Lydgate is mortified too, but at his own imprudence, and he resolves to cut spending. Raising the subject with Rosamond, he hopes for understanding, comfort, and support, but she feels only “offence and repulsion” at his distress and stern tone, instinctively thinking that the sternness is directed at herself and certain “that no one could justly find fault with her,” for she is perfect. Hearing of the debt, she says, “But what can I do, Tertius?”—a response that chills Lydgate to the marrow, because he sees how alone he is in this trouble—even more alone than he yet knows, given that Rosamond’s feeling about the trouble and his consternation is that “if she had known how Lydgate would behave, she would never have married him.” He tries to be gentle, to reason with her about the need to economize, but his peremptory tone returns when he forbids her to ask her father for money, knowing that he has none to give. When he tells her that their jeweler has offered to take back some of their silver and jewelry, she refuses to look at the list he has made, and tells him to return what he likes, “leaving Lydgate helpless and wondering. . . . It seemed she no more identified with him than if they had been creatures of different species and opposing interests.”
She’ll go to her parents’ house when the appraiser comes, she tells him, and he responds with a look that “had in it a despairing acceptance of the distance she was placing between them.” But he pulls himself together and tries again. “Now we have been united, Rosy, you should not leave me to myself in the first trouble that has come.” And she replies with her unquenchable self-focus: “Certainly not. I shall do everything it becomes me to do.” But her passive resistance to his economizing is unrelenting. Since “the world was not ordered to her liking, and Lydgate was part of that world,” she never looks at him, radiating a “studied negation by which she satisfied her inward opposition to him without compromise of propriety.” Heartsick at their growing estrangement, bedeviled by money worries, Lydgate chafes at his sense of “wasted energy and degrading preoccupations” that bars him from the “grand existence in thought and effective action lying around him.”
Rosamond’s passive resistance turns to active sabotage when Lydgate decides to rent out their house and take a cheaper one. She surreptitiously countermands his orders to the real-estate agent and falsely tells the prospective new tenant that the house is unavailable. When Lydgate flatly rejects her suggestion that he ask his gentry relatives for help, loath to humiliate himself by admitting his plight to people he despises, she secretly writes a pleading letter to his uncle. The baronet replies not to her but to him, assuming he put her up to writing such a letter. Chiding Lydgate for such “roundabout wheedling” conduct, his uncle bluntly refuses help. So Rosamond has doubly shamed him before his family, both for his improvidence and his supposed unmanliness. The baronet, like Lydgate before his marriage, has his own hereditary habit of assuming that the husband is the master of the family.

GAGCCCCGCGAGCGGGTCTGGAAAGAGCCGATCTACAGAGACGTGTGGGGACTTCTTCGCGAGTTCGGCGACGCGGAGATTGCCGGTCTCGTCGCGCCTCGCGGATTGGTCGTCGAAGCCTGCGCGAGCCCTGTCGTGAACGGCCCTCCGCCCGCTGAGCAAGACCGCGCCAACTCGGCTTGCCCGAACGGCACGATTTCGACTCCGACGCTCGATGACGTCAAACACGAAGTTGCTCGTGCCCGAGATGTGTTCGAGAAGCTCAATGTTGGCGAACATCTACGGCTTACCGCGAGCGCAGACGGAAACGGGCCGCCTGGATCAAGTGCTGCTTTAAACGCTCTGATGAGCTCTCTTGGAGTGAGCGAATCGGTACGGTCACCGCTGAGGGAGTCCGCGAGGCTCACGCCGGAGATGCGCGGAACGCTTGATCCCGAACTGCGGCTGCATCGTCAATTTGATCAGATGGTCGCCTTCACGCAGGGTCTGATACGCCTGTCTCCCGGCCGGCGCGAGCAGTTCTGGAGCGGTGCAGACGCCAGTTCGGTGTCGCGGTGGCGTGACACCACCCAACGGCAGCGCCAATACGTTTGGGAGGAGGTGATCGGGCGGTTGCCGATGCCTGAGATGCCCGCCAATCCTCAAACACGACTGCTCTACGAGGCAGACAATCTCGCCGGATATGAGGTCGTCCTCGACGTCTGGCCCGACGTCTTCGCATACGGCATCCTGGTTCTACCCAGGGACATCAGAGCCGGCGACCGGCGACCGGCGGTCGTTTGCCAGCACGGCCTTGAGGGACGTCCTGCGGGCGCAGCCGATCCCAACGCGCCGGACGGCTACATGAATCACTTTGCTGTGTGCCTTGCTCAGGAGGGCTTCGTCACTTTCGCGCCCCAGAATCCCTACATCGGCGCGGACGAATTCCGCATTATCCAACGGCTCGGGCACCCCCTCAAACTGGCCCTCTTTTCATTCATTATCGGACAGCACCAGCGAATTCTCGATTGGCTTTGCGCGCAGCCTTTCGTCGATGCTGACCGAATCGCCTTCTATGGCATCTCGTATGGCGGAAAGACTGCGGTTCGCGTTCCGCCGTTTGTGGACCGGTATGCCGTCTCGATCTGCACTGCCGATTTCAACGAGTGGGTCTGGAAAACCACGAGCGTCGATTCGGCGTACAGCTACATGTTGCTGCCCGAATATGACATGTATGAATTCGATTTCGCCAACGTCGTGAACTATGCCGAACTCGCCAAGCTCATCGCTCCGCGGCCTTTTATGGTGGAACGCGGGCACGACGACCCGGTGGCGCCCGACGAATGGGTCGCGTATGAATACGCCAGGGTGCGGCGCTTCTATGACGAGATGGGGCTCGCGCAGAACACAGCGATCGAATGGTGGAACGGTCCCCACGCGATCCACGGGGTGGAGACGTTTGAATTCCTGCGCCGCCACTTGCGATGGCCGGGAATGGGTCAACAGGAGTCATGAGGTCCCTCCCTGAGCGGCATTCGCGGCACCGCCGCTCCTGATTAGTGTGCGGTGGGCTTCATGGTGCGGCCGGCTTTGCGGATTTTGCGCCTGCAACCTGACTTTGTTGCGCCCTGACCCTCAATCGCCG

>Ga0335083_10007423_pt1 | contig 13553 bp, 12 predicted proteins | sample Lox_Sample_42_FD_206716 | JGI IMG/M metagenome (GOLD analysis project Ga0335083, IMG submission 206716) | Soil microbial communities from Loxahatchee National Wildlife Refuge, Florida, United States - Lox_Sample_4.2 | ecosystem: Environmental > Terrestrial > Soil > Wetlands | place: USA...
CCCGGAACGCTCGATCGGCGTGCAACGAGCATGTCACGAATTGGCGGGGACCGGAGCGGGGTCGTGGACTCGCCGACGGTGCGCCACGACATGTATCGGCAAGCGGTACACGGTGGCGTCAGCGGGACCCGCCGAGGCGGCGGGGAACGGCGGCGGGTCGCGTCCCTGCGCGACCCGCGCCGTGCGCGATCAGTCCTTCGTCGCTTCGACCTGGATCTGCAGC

However active, even vigorous, Rosamond’s interference, and however destructive the consequences, her seamless sense of perfection makes her impervious to guilt, or even reason. Lydgate’s angry rebuke for her meddling “make[s] her shrink in cold dislike, and to become all the more calmly correct, in the conviction that she was not the one to misbehave, whatever others might do.” Her father, her husband, the baronet, the creditor—all are in the wrong.
In fact there was but one person in Rosamond’s world whom she did not regard as blameworthy, and that was the graceful creature with the blond plaits and with little hands crossed before her, who had never expressed herself unbecomingly, and had always acted for the best—the best naturally being what she best liked.
Faced with such narcissistic passive aggression, if you’ll excuse the jargon, what is Lydgate to do? He feels
that half-maddening sense of helplessness which comes over passionate people when their passion is met by an innocent-looking silence whose meek victimized air seems to put them in the wrong, and at last infects even the justest indignation with a doubt of its justice.
In addition, he loves her and dreads seeing that love slip away—the more so, perhaps, because, like Dorothea, he has had an uncle for a guardian in place of dead parents, and a coldly distant uncle, at that. Whom is he to love if not his wife, whose self-love is so consuming that she has none to spare for him, though her approval can turn to dislike? Her reproaches reverberate in his mind—“You have not made my life pleasant to me of late”; “the hardships which our marriage has brought on me”—and fill him with the dread that he and Rosamond might “sink into the hideous fettering of domestic hate.” With this fear—more that he should stop loving her than she him—he rationalizes every excuse for her he can dream up, with the result, says Eliot, that “she had mastered him.” It takes two to engineer the dynamics of a marriage—“So command/ Exists but with obedience,” as Eliot puts it in another chapter epigraph—and he chose to comply. “Perhaps if he had persisted in his determination to be the more because she was less,” Eliot remarks dubiously, everything might have turned out better, but “his energy had fallen short of its task.”